Bird mummy SACHM 2575 has been brought to life with the help of digital 3D X-ray imaging at Stellenbosch Universitys CT scanning facility.
CAPE TOWN - An ancient Egyptian raptor mummy from Iziko Museums in Cape Town has yielded a world first when researchers discovered the remains of at least two house mice and a small sparrow in its stomach.
The discovery was made possible through digital 3D X-ray imaging at the Cape Town scanner facility at Stellenbosch University. Without disturbing the ancient wrappings, the contents were scanned and then digitised as a three dimensional image. The technology is so sophisticated that it can produce a 3D image of a human hair. The model is then used to analyse the outside and inside of the object in the wrappings.
The results of the study, published in the Journal of Archaeological Science, are also the first evidence to point to mass breeding of raptors as offerings to deities.
“Animal mummies were common in ancient Egypt and used in religious ceremonies, often as offerings. Millions of mummified animals have been found, most dating from around 600 BC to AD 250. Ancient Egyptians believed in many deities and associated different animals with them; raptors were connected to the sun god Ra,” reads a statement issued by Stellenbosch University and Iziko Museums on Monday.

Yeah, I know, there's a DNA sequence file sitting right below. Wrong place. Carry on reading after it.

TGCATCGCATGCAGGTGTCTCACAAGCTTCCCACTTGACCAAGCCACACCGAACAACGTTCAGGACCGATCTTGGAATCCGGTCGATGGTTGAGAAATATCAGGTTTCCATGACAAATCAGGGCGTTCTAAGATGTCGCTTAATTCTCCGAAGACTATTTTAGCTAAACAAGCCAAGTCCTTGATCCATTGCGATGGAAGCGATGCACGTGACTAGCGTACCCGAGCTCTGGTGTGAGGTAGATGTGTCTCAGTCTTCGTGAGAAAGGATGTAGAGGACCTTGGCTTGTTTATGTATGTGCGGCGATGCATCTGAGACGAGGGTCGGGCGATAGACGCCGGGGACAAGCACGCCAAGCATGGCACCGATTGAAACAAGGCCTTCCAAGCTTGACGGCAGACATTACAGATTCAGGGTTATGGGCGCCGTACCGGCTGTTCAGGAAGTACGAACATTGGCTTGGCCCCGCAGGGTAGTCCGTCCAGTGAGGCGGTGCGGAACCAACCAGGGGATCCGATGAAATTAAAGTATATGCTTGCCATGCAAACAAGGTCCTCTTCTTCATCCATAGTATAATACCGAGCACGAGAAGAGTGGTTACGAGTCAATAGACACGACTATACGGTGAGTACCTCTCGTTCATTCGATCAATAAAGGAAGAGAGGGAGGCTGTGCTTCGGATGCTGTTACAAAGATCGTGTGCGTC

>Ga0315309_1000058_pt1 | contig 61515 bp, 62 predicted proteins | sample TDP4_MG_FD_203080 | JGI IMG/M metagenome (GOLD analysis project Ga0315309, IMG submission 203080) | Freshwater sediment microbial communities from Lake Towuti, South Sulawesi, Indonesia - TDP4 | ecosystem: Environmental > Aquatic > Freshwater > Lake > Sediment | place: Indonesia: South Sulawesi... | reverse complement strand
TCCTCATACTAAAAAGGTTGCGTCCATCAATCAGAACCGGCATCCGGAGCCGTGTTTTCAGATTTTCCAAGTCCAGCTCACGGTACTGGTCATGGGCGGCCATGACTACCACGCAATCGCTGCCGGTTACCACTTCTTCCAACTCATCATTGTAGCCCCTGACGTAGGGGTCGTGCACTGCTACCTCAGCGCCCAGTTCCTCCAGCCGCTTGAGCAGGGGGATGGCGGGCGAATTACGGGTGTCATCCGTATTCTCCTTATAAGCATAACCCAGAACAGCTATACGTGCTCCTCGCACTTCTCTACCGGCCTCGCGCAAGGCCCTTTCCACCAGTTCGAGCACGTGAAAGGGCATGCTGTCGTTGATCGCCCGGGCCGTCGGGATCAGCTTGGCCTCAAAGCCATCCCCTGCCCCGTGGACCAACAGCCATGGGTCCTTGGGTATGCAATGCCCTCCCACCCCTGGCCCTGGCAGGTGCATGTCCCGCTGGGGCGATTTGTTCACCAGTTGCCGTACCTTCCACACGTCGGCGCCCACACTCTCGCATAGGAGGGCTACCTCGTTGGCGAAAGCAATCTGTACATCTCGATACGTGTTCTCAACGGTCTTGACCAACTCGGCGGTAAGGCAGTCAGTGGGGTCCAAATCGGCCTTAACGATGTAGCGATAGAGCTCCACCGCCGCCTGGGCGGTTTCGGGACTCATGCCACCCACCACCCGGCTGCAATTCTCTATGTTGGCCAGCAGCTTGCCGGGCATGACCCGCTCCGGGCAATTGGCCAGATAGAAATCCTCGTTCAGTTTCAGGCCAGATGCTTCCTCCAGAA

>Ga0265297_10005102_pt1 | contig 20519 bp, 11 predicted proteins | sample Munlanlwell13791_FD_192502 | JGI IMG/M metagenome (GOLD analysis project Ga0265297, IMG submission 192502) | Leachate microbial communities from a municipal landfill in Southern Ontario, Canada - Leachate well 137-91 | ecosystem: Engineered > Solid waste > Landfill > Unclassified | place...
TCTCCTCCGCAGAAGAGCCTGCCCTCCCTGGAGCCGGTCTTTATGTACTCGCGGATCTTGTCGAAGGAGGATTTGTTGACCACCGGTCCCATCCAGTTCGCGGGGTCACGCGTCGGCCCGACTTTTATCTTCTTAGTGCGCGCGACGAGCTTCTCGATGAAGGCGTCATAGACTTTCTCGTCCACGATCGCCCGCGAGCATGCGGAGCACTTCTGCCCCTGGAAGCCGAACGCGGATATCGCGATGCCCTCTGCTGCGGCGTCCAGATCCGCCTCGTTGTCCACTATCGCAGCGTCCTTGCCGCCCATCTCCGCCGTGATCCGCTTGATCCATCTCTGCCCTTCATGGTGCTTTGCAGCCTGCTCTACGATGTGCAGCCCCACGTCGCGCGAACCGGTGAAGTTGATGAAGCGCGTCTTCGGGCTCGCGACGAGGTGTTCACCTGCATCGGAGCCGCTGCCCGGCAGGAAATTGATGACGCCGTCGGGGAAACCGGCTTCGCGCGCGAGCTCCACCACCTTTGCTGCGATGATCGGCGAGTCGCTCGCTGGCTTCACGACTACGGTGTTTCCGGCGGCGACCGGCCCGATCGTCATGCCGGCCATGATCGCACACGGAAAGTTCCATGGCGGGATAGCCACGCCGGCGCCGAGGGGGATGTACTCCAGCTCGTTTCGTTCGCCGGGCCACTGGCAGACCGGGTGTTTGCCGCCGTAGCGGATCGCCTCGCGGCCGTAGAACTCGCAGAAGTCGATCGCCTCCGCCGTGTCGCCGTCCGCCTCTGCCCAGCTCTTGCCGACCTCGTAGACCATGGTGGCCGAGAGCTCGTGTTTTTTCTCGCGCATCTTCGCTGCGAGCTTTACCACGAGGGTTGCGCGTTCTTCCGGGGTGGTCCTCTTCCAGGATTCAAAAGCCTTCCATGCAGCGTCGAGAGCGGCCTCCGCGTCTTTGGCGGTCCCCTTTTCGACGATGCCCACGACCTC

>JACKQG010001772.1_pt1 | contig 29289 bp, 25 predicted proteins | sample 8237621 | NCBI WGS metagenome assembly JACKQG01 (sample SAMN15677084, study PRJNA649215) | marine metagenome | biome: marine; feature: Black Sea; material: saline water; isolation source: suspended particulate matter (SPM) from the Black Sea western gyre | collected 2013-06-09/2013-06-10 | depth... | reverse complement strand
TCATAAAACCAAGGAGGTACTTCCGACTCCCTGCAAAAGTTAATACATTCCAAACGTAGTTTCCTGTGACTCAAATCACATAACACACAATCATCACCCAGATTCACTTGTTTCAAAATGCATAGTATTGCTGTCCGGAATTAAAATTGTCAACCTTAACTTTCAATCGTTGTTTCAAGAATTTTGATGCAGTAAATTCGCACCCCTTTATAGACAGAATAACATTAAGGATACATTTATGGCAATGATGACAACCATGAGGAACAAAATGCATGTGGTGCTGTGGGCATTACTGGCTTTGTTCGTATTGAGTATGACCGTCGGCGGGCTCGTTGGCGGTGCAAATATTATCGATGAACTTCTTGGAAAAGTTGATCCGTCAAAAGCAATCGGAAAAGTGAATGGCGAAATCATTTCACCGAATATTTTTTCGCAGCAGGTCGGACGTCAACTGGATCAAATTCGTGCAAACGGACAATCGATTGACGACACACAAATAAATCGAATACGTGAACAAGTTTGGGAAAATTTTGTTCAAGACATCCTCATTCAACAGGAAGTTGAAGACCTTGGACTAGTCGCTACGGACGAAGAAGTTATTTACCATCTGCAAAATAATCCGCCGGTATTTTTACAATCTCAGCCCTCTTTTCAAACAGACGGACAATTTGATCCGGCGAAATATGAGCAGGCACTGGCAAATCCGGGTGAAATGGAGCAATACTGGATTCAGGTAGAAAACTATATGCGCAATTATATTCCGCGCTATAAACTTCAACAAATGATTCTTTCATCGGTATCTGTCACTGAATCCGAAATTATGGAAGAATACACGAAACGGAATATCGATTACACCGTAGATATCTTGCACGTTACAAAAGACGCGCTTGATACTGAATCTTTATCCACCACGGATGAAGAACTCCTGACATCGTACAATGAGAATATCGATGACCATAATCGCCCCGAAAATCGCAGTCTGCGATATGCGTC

Inside the raptor’s gullet and crop researchers found the tail of a young house mouse (Mus musculus), which appears to have caused it to choke to death. Looking further into the gizzard and stomach, they found other mouse fragments, including 27 loose teeth, and parts of a small house sparrow (Passer domesticus).
This indicates that the raptor was forced-fed its last meal. It also suggests that the bird was kept in captivity. Based on the morphology, limb measurements and beak shape of the raptor, they established it was a European kestrel (Falco tinnunculus).